Academic journal article Australian Health Review

Information Management: The Limitations of ROI

Academic journal article Australian Health Review

Information Management: The Limitations of ROI

Article excerpt

THE REVIEW OF the 60-year history of the Australian Healthcare and Hospitals Association highlights the important role of information and information management in enhancing the Australian health care system. In 1990 Peter Read, the National Director of the (then) Australian Hospital Association, suggested that the health system would soon have

hospitals where there are proper information systems which allow managers to identify problem areas by intra and inter hospital comparisons; hospitals where managers know how much treatment does cost and more importantly how much it should cost; and hospitals where the incentives encourage efficient high quality care and where payment received has some relevance to the cost of treatment given.1

But 2007 is almost over and, as outlined by Jared Dart our n= 1 author (page 510), we are still waiting!

Government funders and health service organisations typically view information as a cost to be managed and not as an asset in which to invest. While investment in health care information management and technology cannot often be justified on economic or financial terms (that is, the financial return on investment [ROI]), a broader perspective that included the positive impact on the quality of care, the improvement in patient safety and patient satisfaction, and the reduction in social costs would favourably tip the investment scale. A paradigm shift is required to balance an overriding concern with return on investment with return to care.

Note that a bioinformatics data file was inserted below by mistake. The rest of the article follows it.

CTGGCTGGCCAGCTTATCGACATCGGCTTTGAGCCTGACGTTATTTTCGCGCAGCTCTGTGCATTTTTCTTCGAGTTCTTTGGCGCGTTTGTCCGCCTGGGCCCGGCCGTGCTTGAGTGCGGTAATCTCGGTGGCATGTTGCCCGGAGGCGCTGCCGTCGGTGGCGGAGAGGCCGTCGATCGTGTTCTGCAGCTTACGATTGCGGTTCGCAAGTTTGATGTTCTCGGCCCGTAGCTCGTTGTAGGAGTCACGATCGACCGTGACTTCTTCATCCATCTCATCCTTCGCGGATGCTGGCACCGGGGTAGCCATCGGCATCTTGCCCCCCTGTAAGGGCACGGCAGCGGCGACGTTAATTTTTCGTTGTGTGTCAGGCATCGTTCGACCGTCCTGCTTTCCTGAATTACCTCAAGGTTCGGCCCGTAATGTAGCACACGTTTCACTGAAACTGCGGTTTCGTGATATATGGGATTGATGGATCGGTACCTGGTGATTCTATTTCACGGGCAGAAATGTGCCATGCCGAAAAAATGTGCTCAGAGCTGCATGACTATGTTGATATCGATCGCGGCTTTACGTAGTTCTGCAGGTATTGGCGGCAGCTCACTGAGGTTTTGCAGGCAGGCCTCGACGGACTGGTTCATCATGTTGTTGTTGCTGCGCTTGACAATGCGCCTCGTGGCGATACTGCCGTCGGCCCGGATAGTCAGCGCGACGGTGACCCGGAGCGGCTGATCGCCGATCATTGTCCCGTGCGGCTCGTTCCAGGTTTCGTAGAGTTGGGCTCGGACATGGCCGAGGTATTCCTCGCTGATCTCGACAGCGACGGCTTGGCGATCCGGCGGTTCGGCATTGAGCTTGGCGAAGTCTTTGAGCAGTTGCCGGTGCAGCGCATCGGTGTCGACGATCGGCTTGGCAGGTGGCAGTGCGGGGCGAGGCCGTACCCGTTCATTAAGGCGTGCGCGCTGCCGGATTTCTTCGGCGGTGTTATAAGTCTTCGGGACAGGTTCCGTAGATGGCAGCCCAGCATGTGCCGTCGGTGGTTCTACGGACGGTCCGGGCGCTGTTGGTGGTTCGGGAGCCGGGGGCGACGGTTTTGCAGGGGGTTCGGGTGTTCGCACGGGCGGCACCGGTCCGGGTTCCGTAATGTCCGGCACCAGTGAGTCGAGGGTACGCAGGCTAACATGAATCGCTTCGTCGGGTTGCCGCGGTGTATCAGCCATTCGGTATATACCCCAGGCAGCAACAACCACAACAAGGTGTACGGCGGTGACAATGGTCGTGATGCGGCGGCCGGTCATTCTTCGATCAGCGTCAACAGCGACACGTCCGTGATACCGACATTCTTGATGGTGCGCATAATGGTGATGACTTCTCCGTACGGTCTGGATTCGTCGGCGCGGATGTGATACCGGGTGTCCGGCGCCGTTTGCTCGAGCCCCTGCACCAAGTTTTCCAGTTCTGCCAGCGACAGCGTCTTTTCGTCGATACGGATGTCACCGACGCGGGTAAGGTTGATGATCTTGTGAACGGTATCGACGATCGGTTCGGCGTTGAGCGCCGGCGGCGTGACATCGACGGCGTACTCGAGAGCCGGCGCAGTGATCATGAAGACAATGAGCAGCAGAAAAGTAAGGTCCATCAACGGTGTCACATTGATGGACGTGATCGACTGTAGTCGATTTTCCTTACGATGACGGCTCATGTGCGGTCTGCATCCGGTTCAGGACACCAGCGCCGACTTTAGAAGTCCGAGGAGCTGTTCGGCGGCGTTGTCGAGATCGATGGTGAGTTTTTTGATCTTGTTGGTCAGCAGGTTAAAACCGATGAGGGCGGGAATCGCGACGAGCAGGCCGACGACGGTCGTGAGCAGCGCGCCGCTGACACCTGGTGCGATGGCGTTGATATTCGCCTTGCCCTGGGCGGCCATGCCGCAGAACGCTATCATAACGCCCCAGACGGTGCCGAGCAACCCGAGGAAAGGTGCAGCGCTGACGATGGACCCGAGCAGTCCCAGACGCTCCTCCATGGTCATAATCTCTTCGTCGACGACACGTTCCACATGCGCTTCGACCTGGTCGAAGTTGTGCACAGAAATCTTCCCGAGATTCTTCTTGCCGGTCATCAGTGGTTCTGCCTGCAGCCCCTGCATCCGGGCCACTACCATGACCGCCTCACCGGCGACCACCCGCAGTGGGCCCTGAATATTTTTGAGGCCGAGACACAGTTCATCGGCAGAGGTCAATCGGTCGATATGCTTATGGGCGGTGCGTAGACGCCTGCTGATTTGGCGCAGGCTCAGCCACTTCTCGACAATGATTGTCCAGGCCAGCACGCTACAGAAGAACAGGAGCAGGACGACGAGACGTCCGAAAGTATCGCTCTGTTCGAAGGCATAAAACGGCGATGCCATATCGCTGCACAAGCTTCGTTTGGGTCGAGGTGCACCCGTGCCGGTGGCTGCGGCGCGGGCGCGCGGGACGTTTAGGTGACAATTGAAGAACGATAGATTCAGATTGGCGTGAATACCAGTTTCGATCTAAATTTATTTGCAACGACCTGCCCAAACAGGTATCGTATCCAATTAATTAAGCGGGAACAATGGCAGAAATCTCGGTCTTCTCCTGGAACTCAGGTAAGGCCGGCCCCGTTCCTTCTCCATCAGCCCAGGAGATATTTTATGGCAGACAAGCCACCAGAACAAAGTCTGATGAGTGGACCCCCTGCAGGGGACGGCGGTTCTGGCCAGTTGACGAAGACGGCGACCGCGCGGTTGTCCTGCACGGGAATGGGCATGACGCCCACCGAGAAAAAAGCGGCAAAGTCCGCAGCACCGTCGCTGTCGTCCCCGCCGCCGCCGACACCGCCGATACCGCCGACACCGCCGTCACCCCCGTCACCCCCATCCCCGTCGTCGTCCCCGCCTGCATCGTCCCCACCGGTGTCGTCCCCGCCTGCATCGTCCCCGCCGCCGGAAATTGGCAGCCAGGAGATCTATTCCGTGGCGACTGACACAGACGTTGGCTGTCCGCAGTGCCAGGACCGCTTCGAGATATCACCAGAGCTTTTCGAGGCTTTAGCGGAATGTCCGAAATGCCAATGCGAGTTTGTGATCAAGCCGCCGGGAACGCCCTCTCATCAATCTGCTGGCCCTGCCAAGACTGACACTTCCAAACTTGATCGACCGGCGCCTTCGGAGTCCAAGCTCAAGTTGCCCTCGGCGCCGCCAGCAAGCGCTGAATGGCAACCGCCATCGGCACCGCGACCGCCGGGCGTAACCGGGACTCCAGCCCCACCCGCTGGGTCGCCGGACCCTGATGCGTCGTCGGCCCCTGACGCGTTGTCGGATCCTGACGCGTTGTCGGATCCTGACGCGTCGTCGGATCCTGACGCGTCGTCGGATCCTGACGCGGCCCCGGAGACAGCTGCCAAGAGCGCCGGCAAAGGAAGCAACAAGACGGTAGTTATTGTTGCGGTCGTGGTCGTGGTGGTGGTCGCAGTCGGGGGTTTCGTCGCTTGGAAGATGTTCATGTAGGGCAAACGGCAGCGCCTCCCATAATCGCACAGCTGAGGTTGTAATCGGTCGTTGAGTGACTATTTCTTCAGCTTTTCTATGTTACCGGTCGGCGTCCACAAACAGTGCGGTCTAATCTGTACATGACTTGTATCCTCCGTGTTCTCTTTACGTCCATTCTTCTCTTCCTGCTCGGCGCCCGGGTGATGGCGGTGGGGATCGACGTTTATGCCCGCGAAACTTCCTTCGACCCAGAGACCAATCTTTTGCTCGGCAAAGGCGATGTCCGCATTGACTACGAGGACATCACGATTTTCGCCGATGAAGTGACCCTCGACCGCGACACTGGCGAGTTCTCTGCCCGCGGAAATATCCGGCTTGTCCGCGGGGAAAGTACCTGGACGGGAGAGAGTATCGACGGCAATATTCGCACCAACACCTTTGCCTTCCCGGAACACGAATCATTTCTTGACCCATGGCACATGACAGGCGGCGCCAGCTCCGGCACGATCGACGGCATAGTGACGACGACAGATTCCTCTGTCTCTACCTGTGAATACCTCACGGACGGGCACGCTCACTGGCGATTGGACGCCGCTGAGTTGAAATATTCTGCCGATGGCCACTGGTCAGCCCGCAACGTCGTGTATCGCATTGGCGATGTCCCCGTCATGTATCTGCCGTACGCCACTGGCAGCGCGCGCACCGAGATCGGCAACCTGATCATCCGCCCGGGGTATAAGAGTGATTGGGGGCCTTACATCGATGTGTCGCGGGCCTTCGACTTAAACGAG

This issue focuses on work that is being completed on information foundations (pages 523, 531, 540 and 546), exploitation of technology (page 527) and the use of information to improve care. I would like to draw your attention to the paper by Watson, Rayner, and Lumley from Mother and Child Health Research that outlines their experience in obtaining ethics approval for a study of preterm birth (page 514). This paper provides an example of the information inefficiencies that we have created and perpetuate in our health care system. …

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